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The blind spot of science

The blind spot of science
Our prejudices about names are often coloured by the spirit of our times. A name like Mahan Maharaj, for instance, is likely to conjure up images of a saffron-clad Hindu chauvinist. We are a little abashed then when a man bearing this alias turns out to be a first-rate mathematician who was recently conferred India’s most lavish science laurel, the Infosys Science Prize, for his sterling work in geometry. Surprise gives way to curious wonderment when it is further revealed that the man is a monk, and that too a saffron-robed one! 

We may find the idea of a mathematician monk oxymoronic cool, but Mahan Maharaj, who till recently taught mathematics at Ramakrishna Mission Vivekananda University, Kolkata, is at best an interesting throwback to a time when the pursuit of rarefied disciplines such as Philosophy and Mathematics were intimately linked with asceticism—the idea that a life untarnished by worldly indulgence is in harmony with the quest for pure truth. Pythagoras, Hypatia, Blaise Pascal, Spinoza, and Paul Erdos are a few notable exemplars of this ethos.  However, it is Mahan’s blithe remark that “science by nature is apolitical” that one finds a little baffling. It sounds blithe because scientists have long maintained that science is a dispassionate inquiry into the nature of objective reality. Unlike religious and political beliefs, scientific truth, they aver, is unblemished by prejudice. And when critics point out the dangerous fallouts of scientific research, such as nuclear weapons, they argue that science in itself is artless and amoral—it is what we do with it that makes it good or evil. It is also a little baffling because despite several persuasive critiques of this naïve view of science in the last five decades, the scientific fraternity has doggedly stuck to its dogma.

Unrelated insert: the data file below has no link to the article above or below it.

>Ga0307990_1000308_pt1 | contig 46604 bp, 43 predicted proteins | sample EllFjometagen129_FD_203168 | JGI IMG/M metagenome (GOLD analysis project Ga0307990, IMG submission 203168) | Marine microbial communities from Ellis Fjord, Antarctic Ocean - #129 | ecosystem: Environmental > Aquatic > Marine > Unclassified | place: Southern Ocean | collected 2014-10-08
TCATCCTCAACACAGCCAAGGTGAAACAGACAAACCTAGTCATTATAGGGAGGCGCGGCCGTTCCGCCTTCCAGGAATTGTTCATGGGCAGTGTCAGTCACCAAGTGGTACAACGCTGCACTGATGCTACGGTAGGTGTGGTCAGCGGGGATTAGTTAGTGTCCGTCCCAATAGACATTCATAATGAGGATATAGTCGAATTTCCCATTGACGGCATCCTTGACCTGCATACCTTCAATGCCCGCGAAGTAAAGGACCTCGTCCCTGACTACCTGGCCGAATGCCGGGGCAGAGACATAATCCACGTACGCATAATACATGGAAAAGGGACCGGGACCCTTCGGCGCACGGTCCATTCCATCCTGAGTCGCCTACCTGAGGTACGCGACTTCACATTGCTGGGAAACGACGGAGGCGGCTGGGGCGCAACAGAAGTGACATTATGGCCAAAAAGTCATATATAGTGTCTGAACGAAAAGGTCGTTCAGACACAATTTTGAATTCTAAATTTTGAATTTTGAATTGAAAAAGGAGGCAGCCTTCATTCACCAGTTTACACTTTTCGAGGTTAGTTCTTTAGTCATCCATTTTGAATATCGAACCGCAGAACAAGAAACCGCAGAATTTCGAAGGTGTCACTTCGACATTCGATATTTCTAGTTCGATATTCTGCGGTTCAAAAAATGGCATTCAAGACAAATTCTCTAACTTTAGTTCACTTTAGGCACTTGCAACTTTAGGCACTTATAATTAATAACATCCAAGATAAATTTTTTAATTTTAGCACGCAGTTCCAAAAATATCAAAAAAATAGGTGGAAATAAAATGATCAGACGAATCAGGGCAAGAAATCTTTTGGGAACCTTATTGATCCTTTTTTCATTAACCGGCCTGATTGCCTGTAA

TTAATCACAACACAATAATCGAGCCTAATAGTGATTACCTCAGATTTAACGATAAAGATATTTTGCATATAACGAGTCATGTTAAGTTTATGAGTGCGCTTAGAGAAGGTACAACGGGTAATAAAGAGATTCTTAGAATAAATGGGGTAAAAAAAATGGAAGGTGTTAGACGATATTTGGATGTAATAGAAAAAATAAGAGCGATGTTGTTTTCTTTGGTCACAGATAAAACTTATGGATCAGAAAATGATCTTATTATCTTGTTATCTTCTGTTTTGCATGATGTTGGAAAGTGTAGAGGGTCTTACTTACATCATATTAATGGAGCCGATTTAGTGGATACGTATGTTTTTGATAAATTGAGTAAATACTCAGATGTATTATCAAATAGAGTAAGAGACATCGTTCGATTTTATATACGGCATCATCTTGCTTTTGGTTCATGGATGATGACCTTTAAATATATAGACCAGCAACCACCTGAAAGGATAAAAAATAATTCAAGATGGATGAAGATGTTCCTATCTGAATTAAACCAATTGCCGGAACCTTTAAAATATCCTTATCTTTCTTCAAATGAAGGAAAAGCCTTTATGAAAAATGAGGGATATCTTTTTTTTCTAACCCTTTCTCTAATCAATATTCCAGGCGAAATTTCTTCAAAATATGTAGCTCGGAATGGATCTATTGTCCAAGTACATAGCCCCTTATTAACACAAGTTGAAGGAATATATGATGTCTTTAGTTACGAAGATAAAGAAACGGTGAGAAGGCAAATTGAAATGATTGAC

It was environmental activists like Rachel Carson who in the 1960s exposed the nexus between science and the desire for pelf and power. Around the same time, in his ground-breaking book The Structure of Scientific Revolutions, science historian Thomas Kuhn made the controversial claim that science cannot be understood on the basis of its alleged objectivity alone as this so-called objectivity is coloured by the cultural and political beliefs of its practitioners. So there cannot be, he claimed, a definitive method for judging the validity of knowledge, including science. Knowledge sociologists such as Bruno Latour and David Bloor further embroidered the critique by showing what scientists believe as valid knowledge is influenced not just by overarching political and economic factors, but also by everyday practice of science.

Unfortunately, most of this critique, written in the specialist’s jargon, has remained beyond the ken of most scientists. If anything, rather than provoking a dialogue, it has triggered what are now known as the Science Wars. If scientists find it difficult to accept that science is not objective, it’s not hard to imagine the stand of pure mathematicians like Mahan. However, in recent times, some sociologists have challenged the view that mathematics, like Caesar’s wife, is above suspicion. One group, inspired by Bloor’s work, is refuting the view that mathematics is a pure white rabbit pulled out of the hat of physical reality or the human mind. A second group of iconoclasts wants to parse the social system in which mathematical knowledge is created and deployed by investigating matrices such as funding, jobs, pecking order and communication.

This might as well yield further insights into the contentious issue of science being the true arbiter of knowledge. But the question is whether it would persuade scientists to get off their high horse. In 1959, British physicist-novelist C P Snow had bemoaned the widening chasm between literary intellectuals and scientists. Snow was on the side of scientists. The situation today is not very different except that the roles have been reversed. In a world increasingly addicted and servile to science and technology, only a miracle can bring the two opposing camps to the same table.

(The views expressed are strictly personal)
Rakesh Kalshian

Rakesh Kalshian

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